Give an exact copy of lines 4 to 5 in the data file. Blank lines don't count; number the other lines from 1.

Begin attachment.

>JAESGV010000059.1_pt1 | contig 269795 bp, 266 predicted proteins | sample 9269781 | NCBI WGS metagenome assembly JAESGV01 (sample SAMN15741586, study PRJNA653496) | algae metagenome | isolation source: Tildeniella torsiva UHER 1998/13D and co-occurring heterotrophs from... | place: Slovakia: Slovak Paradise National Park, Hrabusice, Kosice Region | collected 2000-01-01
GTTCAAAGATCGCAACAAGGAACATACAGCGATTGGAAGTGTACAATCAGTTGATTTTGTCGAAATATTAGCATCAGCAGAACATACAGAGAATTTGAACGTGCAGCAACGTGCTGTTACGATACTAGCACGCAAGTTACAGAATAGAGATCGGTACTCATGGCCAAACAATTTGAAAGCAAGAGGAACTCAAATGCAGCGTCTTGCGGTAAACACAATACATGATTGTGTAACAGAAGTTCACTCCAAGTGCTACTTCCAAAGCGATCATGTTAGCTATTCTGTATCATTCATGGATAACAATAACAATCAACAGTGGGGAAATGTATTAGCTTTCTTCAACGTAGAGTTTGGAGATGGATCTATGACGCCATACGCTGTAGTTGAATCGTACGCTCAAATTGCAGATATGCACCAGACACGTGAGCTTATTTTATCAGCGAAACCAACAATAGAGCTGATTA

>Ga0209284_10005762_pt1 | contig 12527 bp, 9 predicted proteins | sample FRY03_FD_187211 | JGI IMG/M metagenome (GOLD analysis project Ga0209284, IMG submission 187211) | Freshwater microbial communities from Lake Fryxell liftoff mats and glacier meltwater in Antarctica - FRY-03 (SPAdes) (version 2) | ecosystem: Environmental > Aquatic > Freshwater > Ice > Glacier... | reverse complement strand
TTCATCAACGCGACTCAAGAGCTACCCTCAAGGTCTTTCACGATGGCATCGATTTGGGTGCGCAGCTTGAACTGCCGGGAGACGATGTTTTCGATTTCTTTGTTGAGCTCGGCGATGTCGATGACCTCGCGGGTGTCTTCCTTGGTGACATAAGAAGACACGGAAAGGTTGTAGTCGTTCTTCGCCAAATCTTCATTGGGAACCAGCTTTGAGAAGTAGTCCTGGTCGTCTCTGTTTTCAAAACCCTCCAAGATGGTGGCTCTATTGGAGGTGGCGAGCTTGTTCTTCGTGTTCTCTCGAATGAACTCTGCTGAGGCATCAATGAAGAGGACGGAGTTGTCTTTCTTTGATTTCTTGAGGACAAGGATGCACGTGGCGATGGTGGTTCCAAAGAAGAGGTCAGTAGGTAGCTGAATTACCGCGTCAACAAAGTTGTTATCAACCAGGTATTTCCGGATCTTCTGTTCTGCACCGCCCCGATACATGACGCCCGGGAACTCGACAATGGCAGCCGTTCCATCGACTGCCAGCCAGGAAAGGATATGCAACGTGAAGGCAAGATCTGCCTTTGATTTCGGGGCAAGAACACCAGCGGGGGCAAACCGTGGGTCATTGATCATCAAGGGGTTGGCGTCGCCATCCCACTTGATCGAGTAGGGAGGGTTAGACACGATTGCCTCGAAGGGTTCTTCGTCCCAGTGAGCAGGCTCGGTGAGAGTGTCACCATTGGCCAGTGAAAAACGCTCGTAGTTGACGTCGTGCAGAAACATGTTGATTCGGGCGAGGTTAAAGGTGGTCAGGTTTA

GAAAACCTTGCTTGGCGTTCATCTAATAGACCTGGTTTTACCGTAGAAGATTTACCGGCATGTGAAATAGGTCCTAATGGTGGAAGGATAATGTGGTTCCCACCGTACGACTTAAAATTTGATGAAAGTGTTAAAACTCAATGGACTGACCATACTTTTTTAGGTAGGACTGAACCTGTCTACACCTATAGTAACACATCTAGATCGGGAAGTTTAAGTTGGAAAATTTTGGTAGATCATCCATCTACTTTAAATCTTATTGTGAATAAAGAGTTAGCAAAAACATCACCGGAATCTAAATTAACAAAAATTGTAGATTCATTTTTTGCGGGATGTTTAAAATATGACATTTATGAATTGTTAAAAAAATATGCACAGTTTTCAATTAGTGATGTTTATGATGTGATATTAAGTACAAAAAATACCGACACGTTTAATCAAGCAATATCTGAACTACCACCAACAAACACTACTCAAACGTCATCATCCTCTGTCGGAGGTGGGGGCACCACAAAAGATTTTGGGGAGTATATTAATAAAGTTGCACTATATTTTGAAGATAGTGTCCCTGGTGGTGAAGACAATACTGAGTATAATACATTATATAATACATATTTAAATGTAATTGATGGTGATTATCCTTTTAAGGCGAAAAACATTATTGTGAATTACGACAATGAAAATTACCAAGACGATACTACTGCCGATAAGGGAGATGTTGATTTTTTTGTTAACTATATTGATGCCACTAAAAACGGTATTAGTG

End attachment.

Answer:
TTCATCAACGCGACTCAAGAGCTACCCTCAAGGTCTTTCACGATGGCATCGATTTGGGTGCGCAGCTTGAACTGCCGGGAGACGATGTTTTCGATTTCTTTGTTGAGCTCGGCGATGTCGATGACCTCGCGGGTGTCTTCCTTGGTGACATAAGAAGACACGGAAAGGTTGTAGTCGTTCTTCGCCAAATCTTCATTGGGAACCAGCTTTGAGAAGTAGTCCTGGTCGTCTCTGTTTTCAAAACCCTCCAAGATGGTGGCTCTATTGGAGGTGGCGAGCTTGTTCTTCGTGTTCTCTCGAATGAACTCTGCTGAGGCATCAATGAAGAGGACGGAGTTGTCTTTCTTTGATTTCTTGAGGACAAGGATGCACGTGGCGATGGTGGTTCCAAAGAAGAGGTCAGTAGGTAGCTGAATTACCGCGTCAACAAAGTTGTTATCAACCAGGTATTTCCGGATCTTCTGTTCTGCACCGCCCCGATACATGACGCCCGGGAACTCGACAATGGCAGCCGTTCCATCGACTGCCAGCCAGGAAAGGATATGCAACGTGAAGGCAAGATCTGCCTTTGATTTCGGGGCAAGAACACCAGCGGGGGCAAACCGTGGGTCATTGATCATCAAGGGGTTGGCGTCGCCATCCCACTTGATCGAGTAGGGAGGGTTAGACACGATTGCCTCGAAGGGTTCTTCGTCCCAGTGAGCAGGCTCGGTGAGAGTGTCACCATTGGCCAGTGAAAAACGCTCGTAGTTGACGTCGTGCAGAAACATGTTGATTCGGGCGAGGTTAAAGGTGGTCAGGTTTA

GAAAACCTTGCTTGGCGTTCATCTAATAGACCTGGTTTTACCGTAGAAGATTTACCGGCATGTGAAATAGGTCCTAATGGTGGAAGGATAATGTGGTTCCCACCGTACGACTTAAAATTTGATGAAAGTGTTAAAACTCAATGGACTGACCATACTTTTTTAGGTAGGACTGAACCTGTCTACACCTATAGTAACACATCTAGATCGGGAAGTTTAAGTTGGAAAATTTTGGTAGATCATCCATCTACTTTAAATCTTATTGTGAATAAAGAGTTAGCAAAAACATCACCGGAATCTAAATTAACAAAAATTGTAGATTCATTTTTTGCGGGATGTTTAAAATATGACATTTATGAATTGTTAAAAAAATATGCACAGTTTTCAATTAGTGATGTTTATGATGTGATATTAAGTACAAAAAATACCGACACGTTTAATCAAGCAATATCTGAACTACCACCAACAAACACTACTCAAACGTCATCATCCTCTGTCGGAGGTGGGGGCACCACAAAAGATTTTGGGGAGTATATTAATAAAGTTGCACTATATTTTGAAGATAGTGTCCCTGGTGGTGAAGACAATACTGAGTATAATACATTATATAATACATATTTAAATGTAATTGATGGTGATTATCCTTTTAAGGCGAAAAACATTATTGTGAATTACGACAATGAAAATTACCAAGACGATACTACTGCCGATAAGGGAGATGTTGATTTTTTTGTTAACTATATTGATGCCACTAAAAACGGTATTAGTG